Our friends over at FatCat records have posted one of our Monster Music Shows from 1992. Dave Cawley remembers the label from those days:
It’s a real honour to share this podcast with you, created by Neuropolitique (Matt Cogger) for Irdial Discs‘ Monster Music radio shows in 1992. I had this mix on cassette and have lovingly held onto it ever since. To think that it’s 21 years since this was first broadcast – and the music on here still floors me.
Irdial Discs were a huge inspiration to me and i know many others who felt the same. They played by their own rules, followed no one and forged a path that left me speechless. If you want to know how to run a “real” record label then go and investigate just what they achieved, from records to books, software to radio shows. There was an attitude too that is so lacking these days, statements of intent. “In Your Hearts Not The Charts…”….”We Suffer To Bring You Beautiful Music..”..
When I read this, it felt like a call to arms and I knew whose banner I wanted to stand by. I always said to myself if we can get to be a tenth as good as them then I would be happy.
The FatCat shop in the West End of London, originating in Monmouth Street were very important hubs of the music scene. They helped many people who were running independent labels, were open eared and open minded, friendly and non intimidating and were not afraid to expose anything that we brought in to the people who shopped there. Compared to many other retailers in London, who would not stock Irdial releases, FatCat was an island of open mindedness.
For example, there were some record shops that put their staff, literally, on a pedestal standing over the punters, handing down vinyl to insiders as if it was a sacrament. These unfriendly, closed record shops were hostile to buyers and only a fool would attempt to bring in a 12 inch that they pressed themselves without knowing the high priests behind the long pulpit.
All of these shops are now gone, and FatCat remains. This goes to show that nice guys finish last, which in business, is a good thing.
And here is our description of this edition of Monster Music:
During the summer of 1992 we decided to do some radio shows, since what we were hearing over the pirate airwaves was very similar station to station, and there seemed to be a need for something out of place. This was especially true on a late Sunday morning, after being completely exhausted by high energy music, a different mood on the radio was an idea just waiting to happen, so we made it happen.
Monster Music was transmitted on ten Sunday mornings, around 11:00.
Approaching the licensed radio stations to do this was of course, absolutely out of the question. They were, as they are now, like cold tombs overrun by the living dead and their stiff, lifeless sounds.
Pirate radio on the other hand was free and alive; you could do literally whatever you wanted, and we proved that this was actually true with Monster Music. No one was vetting our shows, looking over our shoulders or telling us what to do or how to do it. To make this happen all we had to do was call up the station hotline of Touchdown FM, talk to someone and they said “yes” to us.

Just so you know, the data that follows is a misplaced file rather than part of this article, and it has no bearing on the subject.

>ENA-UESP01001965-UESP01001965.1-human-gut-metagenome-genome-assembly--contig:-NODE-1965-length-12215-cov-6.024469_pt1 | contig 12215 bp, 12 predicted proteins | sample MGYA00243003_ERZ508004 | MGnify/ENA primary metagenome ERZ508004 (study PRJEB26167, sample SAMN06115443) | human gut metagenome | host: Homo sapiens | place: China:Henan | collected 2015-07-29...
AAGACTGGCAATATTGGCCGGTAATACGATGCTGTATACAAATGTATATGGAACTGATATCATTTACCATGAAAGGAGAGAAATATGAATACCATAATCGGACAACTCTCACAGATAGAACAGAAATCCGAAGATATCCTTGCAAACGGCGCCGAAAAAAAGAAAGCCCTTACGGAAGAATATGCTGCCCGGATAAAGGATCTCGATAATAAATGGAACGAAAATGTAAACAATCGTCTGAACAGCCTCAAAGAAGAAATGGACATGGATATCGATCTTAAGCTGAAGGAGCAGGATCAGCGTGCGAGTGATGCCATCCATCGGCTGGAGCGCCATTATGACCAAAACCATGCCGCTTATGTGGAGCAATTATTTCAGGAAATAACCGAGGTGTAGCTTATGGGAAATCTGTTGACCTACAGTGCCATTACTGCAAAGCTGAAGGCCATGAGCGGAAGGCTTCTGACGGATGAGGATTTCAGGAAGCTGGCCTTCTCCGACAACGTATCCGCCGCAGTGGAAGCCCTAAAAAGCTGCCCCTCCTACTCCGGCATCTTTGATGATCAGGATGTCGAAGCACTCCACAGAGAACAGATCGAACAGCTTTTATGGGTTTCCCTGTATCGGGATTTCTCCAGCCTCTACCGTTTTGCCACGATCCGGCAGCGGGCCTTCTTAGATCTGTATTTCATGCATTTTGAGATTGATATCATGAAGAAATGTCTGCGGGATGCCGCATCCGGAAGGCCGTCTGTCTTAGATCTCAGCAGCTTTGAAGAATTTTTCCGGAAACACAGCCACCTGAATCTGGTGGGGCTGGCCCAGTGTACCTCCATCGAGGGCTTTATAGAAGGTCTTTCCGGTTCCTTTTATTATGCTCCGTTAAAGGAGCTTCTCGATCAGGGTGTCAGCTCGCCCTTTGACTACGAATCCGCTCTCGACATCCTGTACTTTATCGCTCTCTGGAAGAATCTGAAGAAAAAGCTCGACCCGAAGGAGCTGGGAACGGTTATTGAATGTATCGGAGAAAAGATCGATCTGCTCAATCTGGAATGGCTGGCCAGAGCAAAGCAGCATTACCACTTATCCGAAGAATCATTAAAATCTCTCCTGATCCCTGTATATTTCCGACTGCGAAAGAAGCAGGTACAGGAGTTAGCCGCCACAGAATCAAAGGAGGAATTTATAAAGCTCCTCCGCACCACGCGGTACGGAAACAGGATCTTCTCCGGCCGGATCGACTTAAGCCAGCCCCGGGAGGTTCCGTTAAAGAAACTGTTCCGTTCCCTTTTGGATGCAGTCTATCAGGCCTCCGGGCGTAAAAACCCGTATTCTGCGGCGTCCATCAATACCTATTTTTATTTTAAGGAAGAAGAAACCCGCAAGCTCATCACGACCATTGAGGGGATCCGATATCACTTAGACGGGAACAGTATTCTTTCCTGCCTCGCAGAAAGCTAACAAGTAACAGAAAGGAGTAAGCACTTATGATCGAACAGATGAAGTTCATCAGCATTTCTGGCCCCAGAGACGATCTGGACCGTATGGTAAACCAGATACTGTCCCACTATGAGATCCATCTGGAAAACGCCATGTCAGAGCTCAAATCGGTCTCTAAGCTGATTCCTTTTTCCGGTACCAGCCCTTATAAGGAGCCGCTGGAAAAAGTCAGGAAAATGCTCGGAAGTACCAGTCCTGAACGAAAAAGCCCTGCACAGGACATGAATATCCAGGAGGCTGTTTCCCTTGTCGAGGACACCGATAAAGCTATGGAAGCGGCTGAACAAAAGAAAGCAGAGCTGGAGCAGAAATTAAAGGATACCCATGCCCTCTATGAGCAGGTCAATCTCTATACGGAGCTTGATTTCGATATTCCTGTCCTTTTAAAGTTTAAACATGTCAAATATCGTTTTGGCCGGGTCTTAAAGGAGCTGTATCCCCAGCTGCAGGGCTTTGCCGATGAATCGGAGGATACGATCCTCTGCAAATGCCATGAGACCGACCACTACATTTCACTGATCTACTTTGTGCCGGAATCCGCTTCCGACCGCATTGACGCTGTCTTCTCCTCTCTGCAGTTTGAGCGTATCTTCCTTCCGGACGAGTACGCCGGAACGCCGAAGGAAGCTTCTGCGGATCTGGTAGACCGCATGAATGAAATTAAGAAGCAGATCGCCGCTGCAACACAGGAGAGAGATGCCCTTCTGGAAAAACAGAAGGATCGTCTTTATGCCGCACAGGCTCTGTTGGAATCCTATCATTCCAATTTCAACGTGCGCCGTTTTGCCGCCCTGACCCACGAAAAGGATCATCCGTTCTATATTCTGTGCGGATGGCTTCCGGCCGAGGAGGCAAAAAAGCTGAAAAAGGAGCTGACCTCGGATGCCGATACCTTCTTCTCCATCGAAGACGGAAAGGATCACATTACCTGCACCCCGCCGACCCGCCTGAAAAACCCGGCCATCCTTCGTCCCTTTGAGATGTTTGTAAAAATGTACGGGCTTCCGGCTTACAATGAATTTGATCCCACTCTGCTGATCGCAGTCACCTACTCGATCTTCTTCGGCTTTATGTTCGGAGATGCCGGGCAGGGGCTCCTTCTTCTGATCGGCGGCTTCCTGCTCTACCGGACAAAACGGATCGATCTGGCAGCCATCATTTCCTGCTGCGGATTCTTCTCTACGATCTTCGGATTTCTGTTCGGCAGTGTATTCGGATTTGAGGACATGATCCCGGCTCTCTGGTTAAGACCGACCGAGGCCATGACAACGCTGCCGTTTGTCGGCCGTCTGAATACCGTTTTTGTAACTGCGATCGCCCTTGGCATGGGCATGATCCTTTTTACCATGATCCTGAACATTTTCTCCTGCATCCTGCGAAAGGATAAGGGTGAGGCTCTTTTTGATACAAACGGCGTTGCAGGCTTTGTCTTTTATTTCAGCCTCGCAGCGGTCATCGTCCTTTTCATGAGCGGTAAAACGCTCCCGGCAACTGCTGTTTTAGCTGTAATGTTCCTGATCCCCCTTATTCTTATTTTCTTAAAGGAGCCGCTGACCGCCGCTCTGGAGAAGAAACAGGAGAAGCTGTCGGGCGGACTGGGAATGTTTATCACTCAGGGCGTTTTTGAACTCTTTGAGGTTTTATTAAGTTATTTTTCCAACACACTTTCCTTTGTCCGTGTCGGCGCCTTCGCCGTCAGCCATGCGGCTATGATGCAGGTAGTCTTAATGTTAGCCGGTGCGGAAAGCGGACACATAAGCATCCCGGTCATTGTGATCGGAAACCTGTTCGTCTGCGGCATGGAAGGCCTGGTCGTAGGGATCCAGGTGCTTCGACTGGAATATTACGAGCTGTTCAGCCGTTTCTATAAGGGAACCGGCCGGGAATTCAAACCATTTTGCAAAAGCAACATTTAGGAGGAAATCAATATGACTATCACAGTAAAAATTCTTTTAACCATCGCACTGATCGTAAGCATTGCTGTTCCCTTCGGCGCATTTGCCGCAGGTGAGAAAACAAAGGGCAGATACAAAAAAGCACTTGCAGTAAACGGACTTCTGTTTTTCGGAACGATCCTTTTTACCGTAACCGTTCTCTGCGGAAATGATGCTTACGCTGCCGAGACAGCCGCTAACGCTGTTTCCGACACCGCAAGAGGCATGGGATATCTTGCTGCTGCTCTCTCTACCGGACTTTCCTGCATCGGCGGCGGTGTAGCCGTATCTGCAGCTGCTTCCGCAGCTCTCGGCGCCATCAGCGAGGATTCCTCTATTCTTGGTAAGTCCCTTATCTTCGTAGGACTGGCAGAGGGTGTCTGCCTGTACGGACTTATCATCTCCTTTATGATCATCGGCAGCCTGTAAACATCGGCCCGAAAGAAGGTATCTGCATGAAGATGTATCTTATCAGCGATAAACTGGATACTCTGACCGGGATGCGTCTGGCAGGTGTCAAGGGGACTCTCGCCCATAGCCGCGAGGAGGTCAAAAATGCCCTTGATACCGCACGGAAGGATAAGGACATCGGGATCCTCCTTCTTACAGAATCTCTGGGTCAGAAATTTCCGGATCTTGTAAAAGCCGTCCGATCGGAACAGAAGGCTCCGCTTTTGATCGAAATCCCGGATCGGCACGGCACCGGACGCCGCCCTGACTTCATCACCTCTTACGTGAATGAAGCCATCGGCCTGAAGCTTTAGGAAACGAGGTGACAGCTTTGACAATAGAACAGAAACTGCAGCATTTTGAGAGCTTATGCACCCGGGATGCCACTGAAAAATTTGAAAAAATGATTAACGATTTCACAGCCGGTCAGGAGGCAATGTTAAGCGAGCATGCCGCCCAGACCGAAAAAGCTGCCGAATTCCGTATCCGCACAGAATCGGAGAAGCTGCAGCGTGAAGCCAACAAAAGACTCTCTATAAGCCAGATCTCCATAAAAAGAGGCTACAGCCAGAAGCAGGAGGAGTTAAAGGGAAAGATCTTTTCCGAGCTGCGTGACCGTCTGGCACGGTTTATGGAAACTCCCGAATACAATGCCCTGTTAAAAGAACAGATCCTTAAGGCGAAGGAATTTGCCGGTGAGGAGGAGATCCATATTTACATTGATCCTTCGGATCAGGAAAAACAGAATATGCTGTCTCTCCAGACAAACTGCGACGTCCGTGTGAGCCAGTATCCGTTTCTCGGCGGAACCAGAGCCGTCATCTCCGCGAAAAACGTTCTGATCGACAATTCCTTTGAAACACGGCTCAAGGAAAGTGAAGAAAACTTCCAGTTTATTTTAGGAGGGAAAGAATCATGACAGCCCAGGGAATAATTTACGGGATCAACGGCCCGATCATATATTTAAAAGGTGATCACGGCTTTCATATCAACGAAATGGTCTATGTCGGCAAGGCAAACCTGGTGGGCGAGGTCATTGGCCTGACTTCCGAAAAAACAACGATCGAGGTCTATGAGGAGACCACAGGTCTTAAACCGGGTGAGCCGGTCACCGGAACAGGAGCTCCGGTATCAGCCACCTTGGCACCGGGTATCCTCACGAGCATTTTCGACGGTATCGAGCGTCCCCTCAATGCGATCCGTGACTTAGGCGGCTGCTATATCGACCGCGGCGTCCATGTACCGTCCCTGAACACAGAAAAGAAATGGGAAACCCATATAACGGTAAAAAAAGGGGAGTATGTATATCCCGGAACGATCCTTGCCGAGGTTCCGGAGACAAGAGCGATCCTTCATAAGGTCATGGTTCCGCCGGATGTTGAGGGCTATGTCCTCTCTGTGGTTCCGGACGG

This is exactly how a free world would work. There would be no licenses to operate a radio station, just as there is no license to run a record label, website or publish a book. There would have been dozens of cool stations out there, all operating together, pumping the music scene. Now of course, there is no need at all for radio, as the internet takes care of all your music needs, from discovery of new sounds to the distribution of them. Anyone can do any part of it, and that is a change that you could not have described to anyone in 1992.
Monster Music’s aim was to be different to anything out there on the pirate air, and having access to some of the best people, it was a simple matter of putting two and two together. I invited Matt Cogger, the genius behind “Neuropolitique”, to construct a show in our studio, which was the third in the series.
The hour of Monster Music Number 3, “Cosmat Selection”, is made up of deftly mixed and sensitively chosen “Techno” tracks, of the kind that drove us all absolutely crazy, and which today, still make the hairs on the back of my neck straighten out and stand up. And that really is something. At the half way mark, there is the exclusive, unreleased, “Theme for Rambo” by Derrick May. One can only imagine what it would have been like if this piece had actually been used in the titles of a Rambo film; machine guns firing in sync with the arpeggiated notes, the backward “shoops” punctuating Viet Vet flashbacks, Stallone’s twisted mouth screaming, attack helicopters raining bullets…
But exposures like that were not to be; it was and is “underground music”.
What are we doing now?
We are re-releasing The Conet Project in a new 5 CD edition, that we are crowd funding right now. If you would like to have your name inscribed in the booklet that accompanies this release, you need to pledge right now.
And we are working on some new and exiting software projects that should be released early in 2013.
And here’s Cosmat Selection…